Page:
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The ABC’s of inventing your dreams

If you want to make it in the world of invention, you’ve got to know and talk the lingo to communicate with the right people to prove you’ve done your homework and are ready for the big time.  The invention process may seem daunting and even confusing, but it doesn’t have to be.  In addition to the invaluable resources and information you’ll be sure to find on Quirky, we’ve provided below a rundown of the need-to-know terminology in the industry and why knowing this information will be critical to your success as an inventor.

3D modeling and printing – the process of printing three dimensional products from a digital file or a virtual blueprint.  The digital design is created from a CAD (Computer Aided Design) file while utilizing either a 3D modeling software or a 3D scanner – the first is for the creation of a completely new object and the latter is used to make a 3D copy of an object/invention already in existence.  From expensive services offered by 3D printing companies to smaller and more compact home 3D printers, it should be fairly easy to understand why this magical technology is so influential to the success or failure of an invention, depending on the object and industry.  The opportunity to see even just a rough model of your invention brings your vision to life and may illuminate new ways to further improve your design.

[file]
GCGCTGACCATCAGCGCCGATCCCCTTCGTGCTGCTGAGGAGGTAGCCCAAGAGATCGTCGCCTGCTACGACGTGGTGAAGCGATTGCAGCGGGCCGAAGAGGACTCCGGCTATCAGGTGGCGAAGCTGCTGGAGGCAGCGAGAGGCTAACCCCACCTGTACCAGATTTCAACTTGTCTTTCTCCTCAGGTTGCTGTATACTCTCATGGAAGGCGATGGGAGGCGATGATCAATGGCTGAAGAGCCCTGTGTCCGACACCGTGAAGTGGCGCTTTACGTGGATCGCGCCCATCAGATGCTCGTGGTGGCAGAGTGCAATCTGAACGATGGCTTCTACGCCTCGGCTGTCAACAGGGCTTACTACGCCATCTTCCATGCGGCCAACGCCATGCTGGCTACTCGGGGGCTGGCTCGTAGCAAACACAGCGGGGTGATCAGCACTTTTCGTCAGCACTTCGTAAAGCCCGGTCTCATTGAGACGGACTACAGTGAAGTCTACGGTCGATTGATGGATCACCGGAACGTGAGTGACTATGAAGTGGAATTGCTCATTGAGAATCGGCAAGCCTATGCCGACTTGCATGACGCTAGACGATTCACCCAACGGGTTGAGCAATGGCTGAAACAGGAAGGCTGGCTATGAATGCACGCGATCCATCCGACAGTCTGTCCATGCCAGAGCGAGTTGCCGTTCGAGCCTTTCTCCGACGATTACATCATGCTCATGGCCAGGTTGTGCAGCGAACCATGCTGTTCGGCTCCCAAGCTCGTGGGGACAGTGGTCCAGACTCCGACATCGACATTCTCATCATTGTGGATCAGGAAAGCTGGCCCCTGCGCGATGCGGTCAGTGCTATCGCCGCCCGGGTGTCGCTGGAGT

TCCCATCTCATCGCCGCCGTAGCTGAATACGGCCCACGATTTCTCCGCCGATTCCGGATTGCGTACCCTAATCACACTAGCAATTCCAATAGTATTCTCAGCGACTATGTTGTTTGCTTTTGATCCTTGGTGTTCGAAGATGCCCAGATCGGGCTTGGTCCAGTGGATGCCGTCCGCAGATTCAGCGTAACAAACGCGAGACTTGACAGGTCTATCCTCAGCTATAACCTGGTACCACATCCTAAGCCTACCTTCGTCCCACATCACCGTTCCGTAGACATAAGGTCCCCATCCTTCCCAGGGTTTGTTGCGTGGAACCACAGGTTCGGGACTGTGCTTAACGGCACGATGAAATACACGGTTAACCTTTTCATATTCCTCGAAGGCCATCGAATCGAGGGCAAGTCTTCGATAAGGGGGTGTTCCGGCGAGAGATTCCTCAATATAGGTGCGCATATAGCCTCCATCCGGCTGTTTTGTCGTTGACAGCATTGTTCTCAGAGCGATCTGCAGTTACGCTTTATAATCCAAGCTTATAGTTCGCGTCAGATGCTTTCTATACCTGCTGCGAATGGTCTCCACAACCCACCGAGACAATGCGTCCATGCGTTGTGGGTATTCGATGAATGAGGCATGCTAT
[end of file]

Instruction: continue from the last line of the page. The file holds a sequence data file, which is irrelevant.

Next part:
Abstract – A basic summary of the invention included in the patent application process.  In order to have the best chance of any invention making the journey successfully from conception to reality is the ability of the inventor to see the big picture and to describe the idea as a whole, feasible concept.  Providing an abstract will help the patent office to better understand what your product does and will also aid in the patent search process.

Collaboration – meaning, “To work together, especially in a joint intellectual effort.”  Yes, we would say that the process of bringing an invention to life is most definitely an “intellectual effort!”  And sure, your idea is YOUR idea, and we’re not asking you to trust your creative genius with just anyone.  But, we are suggesting that you consider collaborating with others who are passionate about your idea, trustworthy and bring valuable and necessary skills to the development of your product.  Quirky’s online community is ripe with designers, writers and engineers who are just itching to help with the world’s next best thing, so don’t be afraid to reach out for help and input.